And I have seen many of these causations since the mid-to-late 2000s.

      And how they follow through.

      Lots of bureaucratic work like allowances and scholarships and fees.

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  2. "The psychiatrist discussed the family history and the children’s attitudes and behavior in detail, emphasizing that adolescents are often temporarily “alienated” from their parents without having been encouraged to take this position by anyone."

    Not even peers or the general social environment?

    And, yes, alienation and autonomy in adolescence do run together.

    "Not all disruptions of life are traumas, and certainly not all losses of intimates are attachment traumas in the sense that we might use that term for a toddler’s experiences. An older child or adolescent prefers not to be separated from a loved parent unless he or she wants a temporary separation and can control how it happens. Toddlers do not ever seem to want a separation, but older children and adolescents do want choices about separation and use those choices as part of their developmental task of achieving autonomy. To be forced into a separation is distressing to the older child in part because this situation contradicts the child’s developing autonomy. In addition, a separation like custody change almost invariably means that the child or adolescent also loses many familiar parts of life—his or her own room, friends, neighborhood experiences, and possibly even a school situation if the child is attending a public school and moves out of the school district. These changes are distressing and will probably produce intense complaints and resistance on the child’s part, but they are not attachment traumas, or even traumas at all."

    Two things here:

    1. People need to understand the difference between distress and trauma.

    2. Sometimes the understanding of adults and older children trickles down to toddlers and understanding their reactions and feelings.

    3. And when you remember/conceptualise this distress and trauma...

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    1. Thanks for these excellent points!

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    2. And thank you, Jean, for the opportunity to discuss and introduce them.

      Disruption is a big thing.

      The thing about it is that it is unexpected. Or entirely expected, through, say a transition.

      The young Dupont used to say some very silly things about "trauma of/in migration" when what she/I meant was "disruption" or "distress".

      Distress has become reified a lot. It used to be the biological counterpart to eustress / good stress; the stress which makes you grow and change or accompanies it.

      And it is still possible that a toddler may want/need a separation and be very assertive in prolonging it given the opportunity.

      *Intensity* is how we modulate all this.

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  3. "Whatever they had to do with the battle of Waterloo, the playing fields of Eton were not the site of attachment traumas."

    http://www.boardingschooltrauma.co.uk

    Joy Schiaverien BOARDING SCHOOL SYNDROME THE TRAUMA OF THE PRIVILEGED CHILD

    Brexit an invitation to dig deeper

    Trauma transformed: an empowerment response

    And this belief in boarding school trauma brings on bad treatments like EMDR and Neurofeedback and Emotional Freedom Technique. [see Treatments for Boarding School Trauma dot co dot uk].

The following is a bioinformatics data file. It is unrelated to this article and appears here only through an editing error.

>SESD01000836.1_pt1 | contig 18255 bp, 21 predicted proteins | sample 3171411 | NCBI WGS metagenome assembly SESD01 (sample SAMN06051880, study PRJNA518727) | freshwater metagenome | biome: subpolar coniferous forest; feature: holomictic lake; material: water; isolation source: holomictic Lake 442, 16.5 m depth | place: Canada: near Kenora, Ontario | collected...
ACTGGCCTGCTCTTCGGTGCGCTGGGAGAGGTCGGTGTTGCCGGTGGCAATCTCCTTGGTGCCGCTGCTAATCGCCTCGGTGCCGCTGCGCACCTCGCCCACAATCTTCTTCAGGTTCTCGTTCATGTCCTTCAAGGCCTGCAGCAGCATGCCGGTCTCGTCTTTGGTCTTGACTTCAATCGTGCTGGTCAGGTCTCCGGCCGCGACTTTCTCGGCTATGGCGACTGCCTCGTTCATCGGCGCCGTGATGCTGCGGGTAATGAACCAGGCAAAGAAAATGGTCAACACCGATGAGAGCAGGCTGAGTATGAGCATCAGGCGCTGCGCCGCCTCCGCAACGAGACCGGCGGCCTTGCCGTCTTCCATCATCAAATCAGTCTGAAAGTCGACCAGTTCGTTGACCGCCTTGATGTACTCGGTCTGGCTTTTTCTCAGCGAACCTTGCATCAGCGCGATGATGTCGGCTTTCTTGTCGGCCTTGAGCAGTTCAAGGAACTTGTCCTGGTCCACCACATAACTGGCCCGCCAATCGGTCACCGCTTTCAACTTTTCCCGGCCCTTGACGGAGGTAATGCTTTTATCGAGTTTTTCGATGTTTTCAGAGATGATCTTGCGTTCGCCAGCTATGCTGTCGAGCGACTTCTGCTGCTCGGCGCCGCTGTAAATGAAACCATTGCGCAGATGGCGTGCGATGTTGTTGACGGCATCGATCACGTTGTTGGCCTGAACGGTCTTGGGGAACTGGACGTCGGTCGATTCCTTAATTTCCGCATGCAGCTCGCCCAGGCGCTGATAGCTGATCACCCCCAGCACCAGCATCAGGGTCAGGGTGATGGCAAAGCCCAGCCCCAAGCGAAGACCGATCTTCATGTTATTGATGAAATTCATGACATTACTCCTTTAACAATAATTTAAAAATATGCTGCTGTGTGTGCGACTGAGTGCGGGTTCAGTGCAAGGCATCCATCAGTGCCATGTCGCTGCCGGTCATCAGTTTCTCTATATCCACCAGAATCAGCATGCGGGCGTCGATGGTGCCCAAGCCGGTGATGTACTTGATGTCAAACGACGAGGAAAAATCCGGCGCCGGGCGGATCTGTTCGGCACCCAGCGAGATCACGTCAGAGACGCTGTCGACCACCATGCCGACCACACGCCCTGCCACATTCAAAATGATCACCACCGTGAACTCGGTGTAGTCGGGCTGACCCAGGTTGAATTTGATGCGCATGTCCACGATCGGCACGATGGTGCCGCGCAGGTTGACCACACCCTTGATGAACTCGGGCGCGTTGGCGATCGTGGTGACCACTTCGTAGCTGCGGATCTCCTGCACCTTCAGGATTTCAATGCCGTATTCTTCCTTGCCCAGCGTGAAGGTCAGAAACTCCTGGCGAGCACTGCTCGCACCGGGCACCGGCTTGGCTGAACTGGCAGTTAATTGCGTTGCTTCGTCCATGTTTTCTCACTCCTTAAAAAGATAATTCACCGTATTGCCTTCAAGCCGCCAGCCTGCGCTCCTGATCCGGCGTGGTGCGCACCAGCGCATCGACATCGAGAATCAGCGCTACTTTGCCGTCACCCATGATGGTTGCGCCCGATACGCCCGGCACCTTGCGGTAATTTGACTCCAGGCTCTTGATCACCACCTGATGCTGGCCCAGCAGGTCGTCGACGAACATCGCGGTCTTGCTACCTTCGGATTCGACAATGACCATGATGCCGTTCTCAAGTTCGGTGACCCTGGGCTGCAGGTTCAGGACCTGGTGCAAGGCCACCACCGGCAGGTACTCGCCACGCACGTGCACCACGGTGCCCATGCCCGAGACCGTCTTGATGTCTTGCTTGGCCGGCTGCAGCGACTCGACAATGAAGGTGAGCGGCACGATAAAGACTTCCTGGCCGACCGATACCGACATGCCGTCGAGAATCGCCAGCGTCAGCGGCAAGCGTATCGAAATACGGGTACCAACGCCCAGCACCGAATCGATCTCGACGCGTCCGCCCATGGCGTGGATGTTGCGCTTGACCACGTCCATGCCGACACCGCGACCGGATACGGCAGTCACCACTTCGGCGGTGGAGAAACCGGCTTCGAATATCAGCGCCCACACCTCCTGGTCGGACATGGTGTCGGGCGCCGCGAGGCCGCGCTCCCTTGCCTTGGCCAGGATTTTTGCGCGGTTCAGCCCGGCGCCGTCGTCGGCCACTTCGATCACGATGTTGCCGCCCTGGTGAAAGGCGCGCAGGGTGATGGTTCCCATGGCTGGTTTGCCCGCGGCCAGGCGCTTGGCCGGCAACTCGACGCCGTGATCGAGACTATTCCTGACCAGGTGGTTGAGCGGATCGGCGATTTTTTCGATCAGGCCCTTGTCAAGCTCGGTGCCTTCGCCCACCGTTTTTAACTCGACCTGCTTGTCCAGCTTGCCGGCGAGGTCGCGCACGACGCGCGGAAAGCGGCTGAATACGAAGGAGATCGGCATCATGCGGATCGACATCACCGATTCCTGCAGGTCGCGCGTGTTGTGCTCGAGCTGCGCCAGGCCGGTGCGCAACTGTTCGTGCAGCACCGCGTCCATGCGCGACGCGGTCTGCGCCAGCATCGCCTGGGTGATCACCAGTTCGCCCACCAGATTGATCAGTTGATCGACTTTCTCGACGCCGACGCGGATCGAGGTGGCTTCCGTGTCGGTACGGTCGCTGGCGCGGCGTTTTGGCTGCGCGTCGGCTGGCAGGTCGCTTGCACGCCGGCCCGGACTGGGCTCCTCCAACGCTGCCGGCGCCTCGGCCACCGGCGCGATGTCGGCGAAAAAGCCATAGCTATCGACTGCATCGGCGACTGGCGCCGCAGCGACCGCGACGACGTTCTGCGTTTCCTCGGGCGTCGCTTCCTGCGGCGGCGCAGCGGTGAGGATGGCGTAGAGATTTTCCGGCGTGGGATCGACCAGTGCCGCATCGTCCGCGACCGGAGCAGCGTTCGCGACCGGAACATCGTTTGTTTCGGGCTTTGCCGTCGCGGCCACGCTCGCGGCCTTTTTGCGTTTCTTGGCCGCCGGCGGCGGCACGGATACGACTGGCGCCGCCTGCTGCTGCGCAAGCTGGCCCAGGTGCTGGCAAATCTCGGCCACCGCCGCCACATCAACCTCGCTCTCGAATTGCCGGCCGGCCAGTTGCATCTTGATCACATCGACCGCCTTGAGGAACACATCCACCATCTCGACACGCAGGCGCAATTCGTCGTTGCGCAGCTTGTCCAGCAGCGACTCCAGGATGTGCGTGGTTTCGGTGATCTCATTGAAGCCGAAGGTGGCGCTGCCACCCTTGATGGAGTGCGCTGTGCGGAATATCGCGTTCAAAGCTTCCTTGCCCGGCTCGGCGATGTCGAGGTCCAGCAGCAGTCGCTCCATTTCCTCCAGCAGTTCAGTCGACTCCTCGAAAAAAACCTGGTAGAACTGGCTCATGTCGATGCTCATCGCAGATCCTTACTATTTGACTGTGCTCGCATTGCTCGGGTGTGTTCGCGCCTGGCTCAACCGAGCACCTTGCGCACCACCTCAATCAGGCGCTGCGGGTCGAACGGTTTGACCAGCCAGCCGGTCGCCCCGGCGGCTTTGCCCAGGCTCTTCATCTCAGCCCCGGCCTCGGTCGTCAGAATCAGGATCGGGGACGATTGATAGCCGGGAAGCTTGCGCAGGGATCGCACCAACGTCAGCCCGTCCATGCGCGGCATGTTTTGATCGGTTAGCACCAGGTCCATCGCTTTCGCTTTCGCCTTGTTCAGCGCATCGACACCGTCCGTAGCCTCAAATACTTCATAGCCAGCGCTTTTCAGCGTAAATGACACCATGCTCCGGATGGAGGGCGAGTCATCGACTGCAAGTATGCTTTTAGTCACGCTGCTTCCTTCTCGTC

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    1. Schiavieren seems to assume that going to boarding school at 6 is the same thing as going at 13-- also, rather than considereing the any factors like the old "fag system" and general cruelty in a school, she concentrates on separation, as if this were the only issue.

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    2. I would have liked to have seen S. talk about cruelty and that milieu/environment.

      And when you think of 300-600 separations and their reasons and emotions all through.

      She does mention that 16-18 year-olds enjoyed their experience - because it had an endpoint and they were ready and they consented.

      And two years and more of an abusive/cruel life is definitely not the same at 6 as at 13.

      Perhaps the 6-year-old brushes it off; the 13-year-old becomes inured.

      And there are other things like temperament and social life to consider.

      And whether the place is highly selective or not so.

      Remember the Bronte sisters and their charity school for one. People actually died there. There was strong religious abuse and some educational neglect. Clergy daughters deserved so much better.

      Something about dependent and independent variables. If S. - or any other researcher/clinician wanted to look at the one thing - in this case, separation - you level with the reader. It is like they are with you doing the experiment if not being in the experiment/experience.

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  4. I have not read the other comments yet but wanted to ask you if the psychiatrist could have been insinuating that the children could experience some type of trauma or perceved trauma believing that the parent who was accusing the mother of accusation is an abusive parent. From my own personal experience my older children expereinced trauma when forced into a 50/50 custody arrangement with their abuser. They truly feared him, and for good reason. Once 50/50 was stopped, along with intensive therapy and very little contact with their abuser, the children began to heal. Their depression lifted, and anxieties slowly started to fade. After a year of no contact with their abuser all 3 children were thriving. Since he has inserted himself back in the picture we have had 3 visits to crisis between two children. Perhaps, that is what the psychiatrist was attempting to describe (although poorly)?

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    1. I am not too sure what he meant-- I didn't read it the way you are suggesting, though I guess it could have been that. I would speculate that he was overreaching himself by trying to argue that a separation from the mother would in itself be traumatic for an adolescent (whether the father was abusive or not, whether anybody was abusive or not). Seems like a peculiar argument, especially in a country that lets 17-year-olds go into the military! But really not relevant to your situation, I would say.